Description: In order to challenge top performing students, this course will emphasize the same materials as Ninth Grade Language Arts but with much greater depth and added requirements and adaptations. Due to the accelerated nature of the course, additional units of study are included to challenge the top performing students with more in-depth reading assignments, complex composition topics and increased vocabulary and critical thinking.

Students enrolling in Honors Ninth Grade Language Arts should be comfortable with high standards of performance and critical feedback designed to promote progress.  This is an accelerated class that will require considerably more outside preparation time than Ninth Grade Language Arts.

Grade Level: 9

Length of Course: Year

Prerequisite: Grade of A in 8th grade English and/or Teacher Signature

Available Credit: 1.0 (Language Arts)

Tenth Grade Language Arts

Description: This course is required for all 10th graders.  Within the context of world literature, English 10 covers four broad areas from the Common Core State Standards:  1) Reading literature, 2) Reading non-fiction, 3) Writing, and 4) Speaking and listening.  Reading instruction focuses on citing textural evidence, determining theme or main idea, analyzing character, determining the meaning of words, plus analyzing text structure and point of view.  Writing opportunities emphasize three types:  argument, informative/explanative and narrative.  Students will participate in a variety of discussion formats and present their findings using digital media and speech.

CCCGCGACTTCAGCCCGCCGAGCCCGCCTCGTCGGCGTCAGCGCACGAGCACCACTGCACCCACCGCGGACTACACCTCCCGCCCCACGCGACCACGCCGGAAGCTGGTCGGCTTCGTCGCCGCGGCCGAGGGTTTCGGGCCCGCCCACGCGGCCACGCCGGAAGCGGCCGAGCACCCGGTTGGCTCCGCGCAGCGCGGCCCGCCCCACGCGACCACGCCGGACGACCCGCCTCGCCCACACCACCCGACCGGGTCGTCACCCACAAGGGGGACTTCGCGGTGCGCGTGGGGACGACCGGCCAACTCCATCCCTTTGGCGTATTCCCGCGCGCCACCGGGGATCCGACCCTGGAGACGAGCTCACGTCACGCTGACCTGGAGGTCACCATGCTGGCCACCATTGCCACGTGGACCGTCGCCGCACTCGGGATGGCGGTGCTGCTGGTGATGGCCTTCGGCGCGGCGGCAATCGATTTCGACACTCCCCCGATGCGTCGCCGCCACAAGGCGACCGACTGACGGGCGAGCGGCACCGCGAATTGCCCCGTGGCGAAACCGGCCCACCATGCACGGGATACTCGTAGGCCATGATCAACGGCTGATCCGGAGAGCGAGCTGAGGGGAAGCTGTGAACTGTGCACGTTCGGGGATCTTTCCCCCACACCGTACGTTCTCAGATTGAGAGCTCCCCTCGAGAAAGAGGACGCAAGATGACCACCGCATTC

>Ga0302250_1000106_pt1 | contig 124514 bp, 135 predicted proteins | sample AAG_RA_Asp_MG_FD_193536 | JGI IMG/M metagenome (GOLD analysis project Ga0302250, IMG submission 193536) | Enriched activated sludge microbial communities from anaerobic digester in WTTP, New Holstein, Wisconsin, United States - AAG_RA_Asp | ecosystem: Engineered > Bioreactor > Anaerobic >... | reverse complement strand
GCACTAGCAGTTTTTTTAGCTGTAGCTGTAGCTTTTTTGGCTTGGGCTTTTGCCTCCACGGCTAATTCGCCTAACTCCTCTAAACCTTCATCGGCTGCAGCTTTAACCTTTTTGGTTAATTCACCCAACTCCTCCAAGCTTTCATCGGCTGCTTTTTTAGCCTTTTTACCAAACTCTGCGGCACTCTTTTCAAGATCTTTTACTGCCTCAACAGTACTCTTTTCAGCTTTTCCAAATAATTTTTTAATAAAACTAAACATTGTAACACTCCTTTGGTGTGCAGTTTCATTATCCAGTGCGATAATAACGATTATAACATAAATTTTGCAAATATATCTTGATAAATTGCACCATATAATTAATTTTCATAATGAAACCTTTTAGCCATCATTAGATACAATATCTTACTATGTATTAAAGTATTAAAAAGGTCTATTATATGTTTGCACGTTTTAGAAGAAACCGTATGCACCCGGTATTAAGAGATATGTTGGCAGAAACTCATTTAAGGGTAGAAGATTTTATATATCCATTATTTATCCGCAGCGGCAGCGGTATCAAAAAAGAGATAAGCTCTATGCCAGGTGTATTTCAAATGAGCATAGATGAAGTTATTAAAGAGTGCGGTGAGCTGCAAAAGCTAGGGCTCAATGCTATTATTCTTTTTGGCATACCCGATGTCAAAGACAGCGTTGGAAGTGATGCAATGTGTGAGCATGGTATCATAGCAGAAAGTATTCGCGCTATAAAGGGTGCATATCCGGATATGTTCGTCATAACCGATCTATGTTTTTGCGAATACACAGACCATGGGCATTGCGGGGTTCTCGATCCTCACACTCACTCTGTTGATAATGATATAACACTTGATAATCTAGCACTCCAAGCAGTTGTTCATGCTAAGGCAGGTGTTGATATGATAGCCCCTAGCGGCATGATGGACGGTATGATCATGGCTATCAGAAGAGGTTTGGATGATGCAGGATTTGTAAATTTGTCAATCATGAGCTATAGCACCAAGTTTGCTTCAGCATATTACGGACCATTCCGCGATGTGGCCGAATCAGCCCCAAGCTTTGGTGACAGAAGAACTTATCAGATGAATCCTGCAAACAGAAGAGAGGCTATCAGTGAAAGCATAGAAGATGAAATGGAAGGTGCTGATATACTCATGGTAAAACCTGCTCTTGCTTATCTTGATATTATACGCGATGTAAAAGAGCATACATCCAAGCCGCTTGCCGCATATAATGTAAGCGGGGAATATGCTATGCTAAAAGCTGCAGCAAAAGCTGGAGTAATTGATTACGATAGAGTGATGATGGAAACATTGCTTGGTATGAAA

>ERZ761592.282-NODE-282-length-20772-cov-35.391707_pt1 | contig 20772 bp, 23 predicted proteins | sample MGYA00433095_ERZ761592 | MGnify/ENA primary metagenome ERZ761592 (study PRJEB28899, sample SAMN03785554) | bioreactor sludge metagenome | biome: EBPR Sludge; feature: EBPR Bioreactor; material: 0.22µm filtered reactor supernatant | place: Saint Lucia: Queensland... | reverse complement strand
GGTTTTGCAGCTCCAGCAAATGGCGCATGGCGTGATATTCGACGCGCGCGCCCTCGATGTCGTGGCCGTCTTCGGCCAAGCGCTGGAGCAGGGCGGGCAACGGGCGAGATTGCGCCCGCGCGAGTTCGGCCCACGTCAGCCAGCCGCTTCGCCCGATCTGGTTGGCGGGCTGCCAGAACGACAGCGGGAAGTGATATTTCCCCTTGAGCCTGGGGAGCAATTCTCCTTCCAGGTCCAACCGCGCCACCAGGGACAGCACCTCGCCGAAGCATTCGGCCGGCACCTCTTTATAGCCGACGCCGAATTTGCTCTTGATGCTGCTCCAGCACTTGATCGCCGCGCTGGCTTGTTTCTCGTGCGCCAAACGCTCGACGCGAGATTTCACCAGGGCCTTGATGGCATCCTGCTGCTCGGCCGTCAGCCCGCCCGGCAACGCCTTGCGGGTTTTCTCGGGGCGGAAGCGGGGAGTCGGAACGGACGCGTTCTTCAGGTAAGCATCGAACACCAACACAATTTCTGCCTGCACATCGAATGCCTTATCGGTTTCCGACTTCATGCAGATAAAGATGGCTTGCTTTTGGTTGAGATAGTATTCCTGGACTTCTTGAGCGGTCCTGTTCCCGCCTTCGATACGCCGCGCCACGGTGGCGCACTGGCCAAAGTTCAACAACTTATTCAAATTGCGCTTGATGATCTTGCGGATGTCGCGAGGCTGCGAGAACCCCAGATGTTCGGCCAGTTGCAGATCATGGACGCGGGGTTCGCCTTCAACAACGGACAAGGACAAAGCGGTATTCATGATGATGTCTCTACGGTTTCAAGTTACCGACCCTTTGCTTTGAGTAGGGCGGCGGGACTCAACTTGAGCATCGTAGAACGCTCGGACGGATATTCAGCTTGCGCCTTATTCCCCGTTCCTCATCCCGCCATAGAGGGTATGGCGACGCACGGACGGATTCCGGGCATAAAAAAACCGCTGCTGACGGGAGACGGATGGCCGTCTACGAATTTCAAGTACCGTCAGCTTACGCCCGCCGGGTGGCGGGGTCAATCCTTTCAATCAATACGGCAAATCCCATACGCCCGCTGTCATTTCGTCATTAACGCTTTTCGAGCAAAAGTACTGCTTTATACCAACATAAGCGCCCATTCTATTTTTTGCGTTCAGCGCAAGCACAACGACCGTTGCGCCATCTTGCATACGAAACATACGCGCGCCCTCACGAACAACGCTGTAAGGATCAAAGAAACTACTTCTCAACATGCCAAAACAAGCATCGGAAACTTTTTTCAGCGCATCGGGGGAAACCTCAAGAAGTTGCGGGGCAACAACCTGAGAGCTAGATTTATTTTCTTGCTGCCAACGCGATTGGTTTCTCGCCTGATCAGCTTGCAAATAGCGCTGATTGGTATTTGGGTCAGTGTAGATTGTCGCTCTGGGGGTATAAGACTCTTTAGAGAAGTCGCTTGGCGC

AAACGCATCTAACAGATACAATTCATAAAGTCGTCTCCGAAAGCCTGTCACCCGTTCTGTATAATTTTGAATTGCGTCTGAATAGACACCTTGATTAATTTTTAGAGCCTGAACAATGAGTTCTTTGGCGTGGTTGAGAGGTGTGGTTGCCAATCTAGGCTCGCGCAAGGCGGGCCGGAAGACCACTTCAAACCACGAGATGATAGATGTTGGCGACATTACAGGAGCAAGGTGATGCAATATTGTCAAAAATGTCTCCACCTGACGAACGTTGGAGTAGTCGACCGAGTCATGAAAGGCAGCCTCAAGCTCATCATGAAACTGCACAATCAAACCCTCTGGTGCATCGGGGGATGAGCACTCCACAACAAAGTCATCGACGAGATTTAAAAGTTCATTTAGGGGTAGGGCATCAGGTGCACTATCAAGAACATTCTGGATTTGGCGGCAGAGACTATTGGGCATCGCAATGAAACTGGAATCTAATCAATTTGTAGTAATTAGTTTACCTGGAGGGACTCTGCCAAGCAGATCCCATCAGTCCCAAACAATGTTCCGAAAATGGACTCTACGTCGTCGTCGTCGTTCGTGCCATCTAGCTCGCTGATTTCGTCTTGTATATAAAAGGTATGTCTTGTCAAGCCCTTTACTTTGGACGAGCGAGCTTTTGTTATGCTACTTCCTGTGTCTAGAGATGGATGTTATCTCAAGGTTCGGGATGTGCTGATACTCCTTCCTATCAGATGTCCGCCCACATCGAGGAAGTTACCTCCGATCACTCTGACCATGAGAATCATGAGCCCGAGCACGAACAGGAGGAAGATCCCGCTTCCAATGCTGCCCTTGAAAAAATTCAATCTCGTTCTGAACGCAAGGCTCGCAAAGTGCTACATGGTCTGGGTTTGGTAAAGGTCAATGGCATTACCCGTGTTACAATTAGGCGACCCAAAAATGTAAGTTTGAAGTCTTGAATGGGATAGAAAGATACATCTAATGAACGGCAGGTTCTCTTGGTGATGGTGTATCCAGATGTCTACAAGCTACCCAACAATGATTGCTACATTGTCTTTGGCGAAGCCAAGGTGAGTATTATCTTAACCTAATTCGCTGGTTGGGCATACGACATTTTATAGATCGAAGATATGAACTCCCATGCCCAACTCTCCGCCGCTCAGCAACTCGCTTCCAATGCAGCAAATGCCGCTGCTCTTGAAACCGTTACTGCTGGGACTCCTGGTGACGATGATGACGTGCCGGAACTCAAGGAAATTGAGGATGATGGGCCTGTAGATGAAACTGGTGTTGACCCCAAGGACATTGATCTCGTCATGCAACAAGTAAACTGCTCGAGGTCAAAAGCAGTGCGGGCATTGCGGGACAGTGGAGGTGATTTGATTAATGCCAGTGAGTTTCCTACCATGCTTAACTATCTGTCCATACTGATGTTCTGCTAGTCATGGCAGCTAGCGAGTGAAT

Grade Level: 10

Length of Course: Year

Prerequisite: Ninth Grade Language Arts

Available Credit: 1.0 (Language Arts)

Honors Tenth Grade Language Arts

Description: In order to challenge top performing students, this course will emphasize the same materials as Tenth Grade Language Arts but with much greater depth and added requirements and adaptations. Due to the accelerated nature of the course, additional units of study are included to challenge the top performing students with more in-depth reading assignments, complex composition topics and increased vocabulary and critical thinking.

Students enrolling in Honors Tenth Grade Language Arts should be comfortable with high standards of performance and critical feedback designed to promote progress.  This is an accelerated class that will require considerably more outside preparation time than Ninth Grade Language Arts.

Grade Level: 10

Length of Course: Year

Prerequisite: Grade of A in 9th grade English, Grade of B or above in Honors 9th grade English, and/or Teacher Signature